Our Story Isn’t Over

Those of you who know me and/or have read blog or other posts I’ve made on social media are probably aware that I am married to a wonderful woman who has a primary diagnosis of bipolar disorder, along with borderline personality disorder (BPD), PTSD, and ADHD. When we first met almost eighteen years ago, she overwhelmed me with her energy. She doesn’t remember it as well as I do, but the first day we were introduced, which happened to be at a LGBT choir rehearsal, she bounded over to me, said “Hi!” and sat right down on my lap. All I can remember thinking was, “Why is this cute, butchy redhead flirting with me?” And then just like a puppy dog who spotted a new toy, she was off. She continued to be the ultimate social butterfly, chatting and laughing with everyone there. For the record, I do believe the only lap she actually sat on was mine. 🙂

Back then, she had been diagnosed with depression, which surprised me considering how restless and impulsive she was. My other thought was that the medications managing her illness were working really well! Turns out that my first instinct was right. After two years of seeing each other, which included six months of living together, we decided she needed to find a new psychiatrist. Something just was not right. Her mood swings were severe, she’d go and go for days, sometimes not sleeping at night, and then she’d crash, not wanting to eat or get out of bed.

The defining moment for us was when she ran to Target to pick up a few things for our apartment. She asked if I needed anything, and I told her that I could use a couple of pair of socks – primarily black – to wear to work. I liked fun, patterned socks, so she had carte blanche in terms of what was on those black socks. “Surprise me!” I had said as she left.

A few hours later, she arrived home with six bags. I didn’t think much of it since we had just moved in together and were still setting up our new space.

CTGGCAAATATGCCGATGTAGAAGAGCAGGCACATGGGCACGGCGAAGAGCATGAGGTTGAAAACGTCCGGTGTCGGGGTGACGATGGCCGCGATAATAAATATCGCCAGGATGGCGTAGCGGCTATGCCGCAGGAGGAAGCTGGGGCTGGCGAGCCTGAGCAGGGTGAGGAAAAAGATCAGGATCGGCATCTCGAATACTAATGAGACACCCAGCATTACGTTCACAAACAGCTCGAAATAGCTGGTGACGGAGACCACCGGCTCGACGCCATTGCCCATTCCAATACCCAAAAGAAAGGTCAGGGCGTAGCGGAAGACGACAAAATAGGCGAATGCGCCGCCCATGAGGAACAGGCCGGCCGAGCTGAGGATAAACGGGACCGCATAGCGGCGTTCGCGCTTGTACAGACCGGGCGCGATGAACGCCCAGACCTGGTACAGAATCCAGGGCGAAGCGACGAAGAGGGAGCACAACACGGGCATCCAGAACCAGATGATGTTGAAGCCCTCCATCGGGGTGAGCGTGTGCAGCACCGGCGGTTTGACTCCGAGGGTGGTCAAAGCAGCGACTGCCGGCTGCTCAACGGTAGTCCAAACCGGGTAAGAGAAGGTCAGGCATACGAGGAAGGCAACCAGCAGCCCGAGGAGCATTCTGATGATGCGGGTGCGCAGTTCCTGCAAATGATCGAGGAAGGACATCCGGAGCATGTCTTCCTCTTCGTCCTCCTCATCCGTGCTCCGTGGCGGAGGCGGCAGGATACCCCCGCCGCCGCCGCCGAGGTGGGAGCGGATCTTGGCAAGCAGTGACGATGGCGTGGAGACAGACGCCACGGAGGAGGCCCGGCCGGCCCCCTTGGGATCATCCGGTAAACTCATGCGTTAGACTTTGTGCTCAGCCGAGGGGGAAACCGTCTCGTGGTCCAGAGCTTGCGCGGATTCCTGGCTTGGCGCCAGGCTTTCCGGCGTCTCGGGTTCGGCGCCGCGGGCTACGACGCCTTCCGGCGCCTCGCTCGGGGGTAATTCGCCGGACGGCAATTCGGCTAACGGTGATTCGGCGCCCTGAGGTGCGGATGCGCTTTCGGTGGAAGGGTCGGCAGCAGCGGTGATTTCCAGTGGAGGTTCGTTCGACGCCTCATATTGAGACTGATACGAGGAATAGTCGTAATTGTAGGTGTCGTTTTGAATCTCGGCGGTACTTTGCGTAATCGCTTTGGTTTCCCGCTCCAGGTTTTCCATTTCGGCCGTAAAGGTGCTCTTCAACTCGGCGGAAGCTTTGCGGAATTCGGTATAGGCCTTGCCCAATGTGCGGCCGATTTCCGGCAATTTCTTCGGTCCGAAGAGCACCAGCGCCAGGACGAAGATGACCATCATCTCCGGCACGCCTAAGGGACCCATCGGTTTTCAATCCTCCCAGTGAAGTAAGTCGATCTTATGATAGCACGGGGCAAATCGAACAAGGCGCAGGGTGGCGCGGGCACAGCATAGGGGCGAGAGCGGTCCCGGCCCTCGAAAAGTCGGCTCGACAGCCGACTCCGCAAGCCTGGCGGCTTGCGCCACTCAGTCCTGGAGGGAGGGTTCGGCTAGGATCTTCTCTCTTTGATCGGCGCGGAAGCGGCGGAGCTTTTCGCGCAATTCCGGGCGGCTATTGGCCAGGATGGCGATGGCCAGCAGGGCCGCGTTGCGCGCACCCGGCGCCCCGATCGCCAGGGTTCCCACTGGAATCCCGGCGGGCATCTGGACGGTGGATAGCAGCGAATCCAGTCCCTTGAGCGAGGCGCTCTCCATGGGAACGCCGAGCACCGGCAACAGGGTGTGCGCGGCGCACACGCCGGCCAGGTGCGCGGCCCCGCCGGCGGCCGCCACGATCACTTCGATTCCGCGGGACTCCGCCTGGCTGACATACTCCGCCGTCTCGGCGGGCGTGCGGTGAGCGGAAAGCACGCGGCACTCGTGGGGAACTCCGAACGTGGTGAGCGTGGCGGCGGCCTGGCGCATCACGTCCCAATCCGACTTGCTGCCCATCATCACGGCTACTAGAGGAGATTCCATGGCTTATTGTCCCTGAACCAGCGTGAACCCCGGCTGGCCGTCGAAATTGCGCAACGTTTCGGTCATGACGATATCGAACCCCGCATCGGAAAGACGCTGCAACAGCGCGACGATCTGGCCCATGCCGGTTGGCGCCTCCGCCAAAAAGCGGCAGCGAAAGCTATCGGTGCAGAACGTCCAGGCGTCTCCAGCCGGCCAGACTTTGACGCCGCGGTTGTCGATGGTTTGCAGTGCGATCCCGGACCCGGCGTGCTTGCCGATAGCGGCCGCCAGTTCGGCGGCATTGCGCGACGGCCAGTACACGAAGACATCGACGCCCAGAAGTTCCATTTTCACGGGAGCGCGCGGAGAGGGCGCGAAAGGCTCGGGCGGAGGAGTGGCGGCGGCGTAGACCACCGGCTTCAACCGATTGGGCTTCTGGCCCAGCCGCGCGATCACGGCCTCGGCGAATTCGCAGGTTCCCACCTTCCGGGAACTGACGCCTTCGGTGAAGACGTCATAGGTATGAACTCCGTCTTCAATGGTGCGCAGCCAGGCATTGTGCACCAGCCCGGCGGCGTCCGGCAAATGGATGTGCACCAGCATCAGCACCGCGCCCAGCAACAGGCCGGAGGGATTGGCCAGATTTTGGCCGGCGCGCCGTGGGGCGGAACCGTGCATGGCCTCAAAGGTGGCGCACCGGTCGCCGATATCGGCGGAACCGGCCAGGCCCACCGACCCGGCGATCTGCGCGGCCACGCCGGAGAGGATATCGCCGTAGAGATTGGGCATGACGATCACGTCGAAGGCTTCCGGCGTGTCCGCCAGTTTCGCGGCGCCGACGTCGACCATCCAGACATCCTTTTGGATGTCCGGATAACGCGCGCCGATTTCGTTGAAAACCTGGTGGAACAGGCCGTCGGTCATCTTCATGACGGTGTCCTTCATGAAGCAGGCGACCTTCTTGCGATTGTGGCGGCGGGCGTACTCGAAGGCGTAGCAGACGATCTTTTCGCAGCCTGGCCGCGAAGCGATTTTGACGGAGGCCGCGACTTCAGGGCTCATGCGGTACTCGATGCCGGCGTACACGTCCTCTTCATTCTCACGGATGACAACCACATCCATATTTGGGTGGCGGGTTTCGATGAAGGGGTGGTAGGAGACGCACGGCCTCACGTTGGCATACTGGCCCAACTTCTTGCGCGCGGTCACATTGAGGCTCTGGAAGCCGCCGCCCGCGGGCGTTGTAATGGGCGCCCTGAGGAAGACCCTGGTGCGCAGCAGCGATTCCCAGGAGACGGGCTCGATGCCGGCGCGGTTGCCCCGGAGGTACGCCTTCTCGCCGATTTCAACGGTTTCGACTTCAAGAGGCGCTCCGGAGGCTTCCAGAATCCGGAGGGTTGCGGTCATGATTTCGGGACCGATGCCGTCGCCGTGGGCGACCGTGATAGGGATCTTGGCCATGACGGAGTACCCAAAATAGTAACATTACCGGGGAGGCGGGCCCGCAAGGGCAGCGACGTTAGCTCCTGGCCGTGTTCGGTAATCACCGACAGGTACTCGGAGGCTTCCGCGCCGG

Then she started unpacking them.

She called me into the bedroom and set the bags on the bed. “Look what I got you!” She was so excited, and I watched in awe as she pulled pair after pair after pair of socks from the bags. There were white ones with flowers, and butterflies, purple and pink argyle ones, paisley ones, red, green, tan, and brown ones, lots of blue ones with different designs on them, and lastly, a pair of black socks. By the time I counted them all, which were now taking up almost half of our queen-sized bed, there were forty pair.

After I thanked her and hugged her, I sat her down and looked her in the eyes. “These are cool socks, but honestly, this is excessive. Is there a reason you purchased this many when I only asked you for a couple?”

She cried, and so did I. She had no clue why she had, besides wanting to get me what I needed. After a painful heart to heart, she also confessed to me that she had come into some money from stocks when she left her last job, and she had already spent almost all of it in the last eight months. Other than paying for a trip to Hawaii for her and her two best friends and my forty pair of socks, she couldn’t tell me where the rest of that money had gone.

Thankfully, living in Minneapolis near the University of MN, we had access to some great doctors. A new diagnosis was given to her at her very first appointment – bipolar disorder, or the name I was most familiar with, manic-depression. Her medication changed, her treatment plan changed, her daily regimen had to change to be more balanced, and our life together changed drastically. It was a scary moment knowing that the person I loved more than anything would have to live the rest of her life with this disease.

We are still together after seventeen years, but the road hasn’t been easy. We separated once, we’ve moved four times, we adopted two rescue dogs, we bought a house and lost it to foreclosure, we’ve each had several jobs, she went back to school and got her Bachelor’s Degree in Culinary Management, I published a couple of books, and we’ve made it through three of her hospitalizations when she was close to ending her life.

If you are tempted to say “I’m sorry…”, you don’t have to. Bipolar sucks, but it is a part of our lives now. After all she’s been through, the med changes, hospital stays, support groups, skills building classes, individual and occupational therapy sessions, you’d think she’d be jaded, but she is the strongest, bravest, kindest person I know.

Last year, when she got her semi-colon tattoo, (pictured above), I finally felt ready to write a story with a bipolar/mental illness theme. That’s when Unfinished was born.

We were sitting at the tattoo shop, talking with her artist, and she had shared how many semi-colon tattoos she had done recently. From there, a story blossomed in my head, and my characters, Garrett and Dev, came to life. Last week, I typed THE END to that story and felt the most amazing sense of pride–something that hadn’t felt nearly as powerful when I did the same with my other books.